Labour relations in Croatia are regulated by laws, collective and individual contracts, and regulations adopted by employers.
The Labour Act (in force since 1996) is in harmony with the employment systems of Western European countries. The provisions of this Act respect the conventions of the International Labour Organisation and other international standards.
The main issues regulated by this Act are:
• the legal basis of labour relations is made through a work contract; the Act dictates the form and obligatory contents of the contract;
• working hours (maximum of 42 hrs per week if not otherwise stipulated), vacations and other leave (at least 18 working days), forms of protection in case of maternity leave or for employees who are temporarily or permanently disabled;
• wages: the employer must not pay less than stated in the collective contract, discrimination of payment is prohibited; protection of the employee in case of bankruptcy;
• the procedure for the termination of the work contract, i.e. the reasons for a regular or irregular notice of dismissal. The Act also stipulates an obligatory programme in cases of redundancy due to different changes in the organisation or due to some economic or technical changes if they result in the dismissal of more than 10% of the labour force. It also has to be applied if the employer intends to dismiss more than 20 work contracts within a month.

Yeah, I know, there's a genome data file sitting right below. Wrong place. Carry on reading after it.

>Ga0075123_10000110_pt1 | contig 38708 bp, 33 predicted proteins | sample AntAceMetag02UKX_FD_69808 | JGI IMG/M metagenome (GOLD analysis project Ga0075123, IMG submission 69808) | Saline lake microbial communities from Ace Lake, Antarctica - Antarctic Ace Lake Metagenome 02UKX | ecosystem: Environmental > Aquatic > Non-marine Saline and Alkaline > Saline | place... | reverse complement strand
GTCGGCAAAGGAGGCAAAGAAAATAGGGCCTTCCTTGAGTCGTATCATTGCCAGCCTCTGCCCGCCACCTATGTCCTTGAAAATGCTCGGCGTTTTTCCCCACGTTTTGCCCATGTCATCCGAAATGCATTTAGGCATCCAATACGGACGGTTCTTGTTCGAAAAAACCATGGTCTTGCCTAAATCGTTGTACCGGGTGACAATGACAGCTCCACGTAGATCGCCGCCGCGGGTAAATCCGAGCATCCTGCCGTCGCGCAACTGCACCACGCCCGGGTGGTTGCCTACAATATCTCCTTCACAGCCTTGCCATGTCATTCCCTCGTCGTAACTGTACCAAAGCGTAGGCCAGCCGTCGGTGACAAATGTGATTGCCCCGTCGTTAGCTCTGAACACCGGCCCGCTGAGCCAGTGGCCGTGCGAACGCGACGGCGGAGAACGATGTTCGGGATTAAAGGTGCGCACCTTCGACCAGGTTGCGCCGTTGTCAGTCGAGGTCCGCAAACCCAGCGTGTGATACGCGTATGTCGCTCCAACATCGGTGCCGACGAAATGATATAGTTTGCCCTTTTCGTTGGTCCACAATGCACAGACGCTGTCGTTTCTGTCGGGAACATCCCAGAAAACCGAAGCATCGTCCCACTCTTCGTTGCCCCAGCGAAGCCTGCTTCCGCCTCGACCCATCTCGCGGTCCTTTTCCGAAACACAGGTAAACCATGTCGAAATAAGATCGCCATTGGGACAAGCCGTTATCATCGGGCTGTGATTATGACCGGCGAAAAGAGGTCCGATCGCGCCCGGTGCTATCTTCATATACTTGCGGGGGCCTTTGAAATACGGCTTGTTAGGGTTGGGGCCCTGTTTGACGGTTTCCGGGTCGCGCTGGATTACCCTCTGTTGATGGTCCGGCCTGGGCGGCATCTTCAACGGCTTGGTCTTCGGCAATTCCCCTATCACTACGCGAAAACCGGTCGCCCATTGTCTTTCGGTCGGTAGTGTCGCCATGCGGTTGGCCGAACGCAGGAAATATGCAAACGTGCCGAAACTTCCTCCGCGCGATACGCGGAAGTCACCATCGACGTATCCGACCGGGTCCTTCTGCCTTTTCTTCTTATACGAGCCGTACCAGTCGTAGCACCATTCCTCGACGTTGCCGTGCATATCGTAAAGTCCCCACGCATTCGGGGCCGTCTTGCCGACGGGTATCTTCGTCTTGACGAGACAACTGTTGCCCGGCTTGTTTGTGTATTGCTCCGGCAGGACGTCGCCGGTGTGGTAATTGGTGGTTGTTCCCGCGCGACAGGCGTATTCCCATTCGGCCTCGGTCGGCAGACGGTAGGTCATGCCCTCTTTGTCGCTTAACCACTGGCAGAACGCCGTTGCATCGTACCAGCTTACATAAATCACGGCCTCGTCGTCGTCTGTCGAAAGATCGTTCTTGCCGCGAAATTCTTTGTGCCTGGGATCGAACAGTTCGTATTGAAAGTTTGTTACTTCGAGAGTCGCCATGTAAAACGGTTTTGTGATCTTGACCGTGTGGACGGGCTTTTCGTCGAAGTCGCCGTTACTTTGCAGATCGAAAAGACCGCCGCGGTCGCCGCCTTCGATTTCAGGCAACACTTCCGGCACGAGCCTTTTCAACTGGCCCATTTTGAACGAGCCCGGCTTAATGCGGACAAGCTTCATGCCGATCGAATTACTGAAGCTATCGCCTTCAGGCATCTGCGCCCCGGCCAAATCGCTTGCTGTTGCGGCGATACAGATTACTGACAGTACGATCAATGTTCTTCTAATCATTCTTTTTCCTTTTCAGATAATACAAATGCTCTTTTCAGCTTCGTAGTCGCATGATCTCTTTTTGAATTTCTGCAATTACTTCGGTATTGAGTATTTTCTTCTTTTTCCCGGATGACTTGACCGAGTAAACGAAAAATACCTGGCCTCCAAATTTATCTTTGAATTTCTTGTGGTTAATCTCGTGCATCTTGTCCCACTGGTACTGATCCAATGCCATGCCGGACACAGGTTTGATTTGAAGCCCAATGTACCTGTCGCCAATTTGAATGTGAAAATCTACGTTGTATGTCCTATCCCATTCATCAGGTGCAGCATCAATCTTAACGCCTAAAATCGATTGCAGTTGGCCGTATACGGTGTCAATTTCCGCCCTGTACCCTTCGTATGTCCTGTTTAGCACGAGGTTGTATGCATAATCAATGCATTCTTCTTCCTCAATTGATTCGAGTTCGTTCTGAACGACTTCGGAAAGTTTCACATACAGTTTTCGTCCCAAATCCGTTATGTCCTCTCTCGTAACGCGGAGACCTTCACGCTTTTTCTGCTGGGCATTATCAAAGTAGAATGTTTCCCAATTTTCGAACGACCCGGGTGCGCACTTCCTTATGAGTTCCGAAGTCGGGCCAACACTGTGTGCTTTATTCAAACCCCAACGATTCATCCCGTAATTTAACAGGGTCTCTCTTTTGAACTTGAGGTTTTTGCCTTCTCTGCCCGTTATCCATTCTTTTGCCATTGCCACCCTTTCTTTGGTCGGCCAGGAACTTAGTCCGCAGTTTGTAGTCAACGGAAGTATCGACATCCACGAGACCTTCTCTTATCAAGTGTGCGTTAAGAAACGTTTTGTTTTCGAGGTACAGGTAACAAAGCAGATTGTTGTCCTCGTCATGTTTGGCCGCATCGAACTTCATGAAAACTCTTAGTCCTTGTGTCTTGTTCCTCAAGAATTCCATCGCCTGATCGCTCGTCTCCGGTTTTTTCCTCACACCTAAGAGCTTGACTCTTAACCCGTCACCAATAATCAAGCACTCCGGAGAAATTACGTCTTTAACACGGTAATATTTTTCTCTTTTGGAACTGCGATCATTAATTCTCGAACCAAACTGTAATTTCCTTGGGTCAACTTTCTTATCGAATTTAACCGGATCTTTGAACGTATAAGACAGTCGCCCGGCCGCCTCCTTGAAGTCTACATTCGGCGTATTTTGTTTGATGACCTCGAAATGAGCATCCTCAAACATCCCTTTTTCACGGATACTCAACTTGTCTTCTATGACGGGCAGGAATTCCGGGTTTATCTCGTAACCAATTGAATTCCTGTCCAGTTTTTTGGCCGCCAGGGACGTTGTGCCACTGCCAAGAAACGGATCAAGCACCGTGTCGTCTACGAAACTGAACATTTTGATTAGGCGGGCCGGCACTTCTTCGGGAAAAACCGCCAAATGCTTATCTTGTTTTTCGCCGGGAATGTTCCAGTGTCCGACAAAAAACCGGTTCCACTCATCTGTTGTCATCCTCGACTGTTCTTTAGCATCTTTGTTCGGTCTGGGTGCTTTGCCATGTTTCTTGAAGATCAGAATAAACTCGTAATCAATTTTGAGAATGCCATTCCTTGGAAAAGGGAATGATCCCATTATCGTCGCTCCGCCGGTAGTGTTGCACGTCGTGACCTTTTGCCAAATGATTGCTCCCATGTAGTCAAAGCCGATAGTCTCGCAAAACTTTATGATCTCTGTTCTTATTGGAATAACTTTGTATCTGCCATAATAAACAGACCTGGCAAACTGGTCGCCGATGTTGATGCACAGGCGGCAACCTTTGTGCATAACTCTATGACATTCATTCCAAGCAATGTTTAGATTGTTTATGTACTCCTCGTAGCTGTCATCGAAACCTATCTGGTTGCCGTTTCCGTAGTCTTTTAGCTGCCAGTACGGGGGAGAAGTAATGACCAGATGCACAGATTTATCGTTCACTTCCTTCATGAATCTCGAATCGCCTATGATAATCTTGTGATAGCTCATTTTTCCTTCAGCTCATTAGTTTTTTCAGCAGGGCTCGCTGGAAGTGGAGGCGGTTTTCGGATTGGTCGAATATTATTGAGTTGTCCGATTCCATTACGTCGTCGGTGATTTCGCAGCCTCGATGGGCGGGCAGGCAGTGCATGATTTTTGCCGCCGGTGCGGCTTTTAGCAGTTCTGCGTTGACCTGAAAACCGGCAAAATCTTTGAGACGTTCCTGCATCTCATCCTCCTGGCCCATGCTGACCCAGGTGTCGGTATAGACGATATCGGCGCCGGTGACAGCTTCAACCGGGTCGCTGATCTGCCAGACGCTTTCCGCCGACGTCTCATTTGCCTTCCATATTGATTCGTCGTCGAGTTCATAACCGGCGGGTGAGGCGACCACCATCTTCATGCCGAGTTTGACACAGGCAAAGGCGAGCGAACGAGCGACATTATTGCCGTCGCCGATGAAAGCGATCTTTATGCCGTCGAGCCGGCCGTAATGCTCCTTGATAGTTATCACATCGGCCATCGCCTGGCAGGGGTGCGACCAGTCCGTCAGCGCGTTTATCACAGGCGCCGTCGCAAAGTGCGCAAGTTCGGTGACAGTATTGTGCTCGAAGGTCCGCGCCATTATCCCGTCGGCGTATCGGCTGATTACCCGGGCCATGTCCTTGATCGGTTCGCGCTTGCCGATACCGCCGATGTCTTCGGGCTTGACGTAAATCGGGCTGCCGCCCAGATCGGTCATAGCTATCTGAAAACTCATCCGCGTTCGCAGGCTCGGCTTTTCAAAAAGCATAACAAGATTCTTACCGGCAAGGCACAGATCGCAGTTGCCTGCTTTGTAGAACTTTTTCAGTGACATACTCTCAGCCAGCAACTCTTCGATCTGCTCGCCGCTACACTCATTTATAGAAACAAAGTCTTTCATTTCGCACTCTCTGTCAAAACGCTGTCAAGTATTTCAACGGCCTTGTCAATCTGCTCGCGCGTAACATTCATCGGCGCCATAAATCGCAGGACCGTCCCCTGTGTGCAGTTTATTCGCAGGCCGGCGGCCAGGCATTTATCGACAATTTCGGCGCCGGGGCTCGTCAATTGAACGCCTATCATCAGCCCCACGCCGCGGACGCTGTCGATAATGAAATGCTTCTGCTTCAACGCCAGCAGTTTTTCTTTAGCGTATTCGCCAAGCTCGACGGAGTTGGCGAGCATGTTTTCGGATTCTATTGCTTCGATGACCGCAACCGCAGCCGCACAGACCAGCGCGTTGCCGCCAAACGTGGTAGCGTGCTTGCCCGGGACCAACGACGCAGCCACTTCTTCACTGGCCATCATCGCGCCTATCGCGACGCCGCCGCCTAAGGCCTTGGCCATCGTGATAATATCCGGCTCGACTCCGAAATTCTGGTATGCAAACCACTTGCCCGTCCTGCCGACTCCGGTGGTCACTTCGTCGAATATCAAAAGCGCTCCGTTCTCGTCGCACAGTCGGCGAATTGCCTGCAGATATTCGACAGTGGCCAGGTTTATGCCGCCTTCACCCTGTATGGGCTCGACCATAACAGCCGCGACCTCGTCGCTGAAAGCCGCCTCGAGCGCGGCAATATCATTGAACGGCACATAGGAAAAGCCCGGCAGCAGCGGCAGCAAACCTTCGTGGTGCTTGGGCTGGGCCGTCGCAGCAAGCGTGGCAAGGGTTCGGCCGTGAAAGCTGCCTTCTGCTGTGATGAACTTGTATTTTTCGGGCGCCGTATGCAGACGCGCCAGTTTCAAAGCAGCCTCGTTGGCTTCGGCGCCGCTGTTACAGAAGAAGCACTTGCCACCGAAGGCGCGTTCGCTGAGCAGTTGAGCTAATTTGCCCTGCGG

• the employees have the right to participate in decision-making regarding their economic and social rights and interests through their representatives on their employee council.
The employers (or their associations) and the trade unions (or their associations) sign collective contracts which regulate the rights and obligations of the employers and employees. These contracts can also contain regulations for employment, the termination of labour relations, matters regarding the employee council, social insurance or other matters in connection with labour relations.
In order to protect and promote the economic and social interests of the employees, trade unions (or their associations) have the right to organise strikes. They have to inform the employers, or the association of employers, in advance about the place and time, and stipulate the reasons for the strike.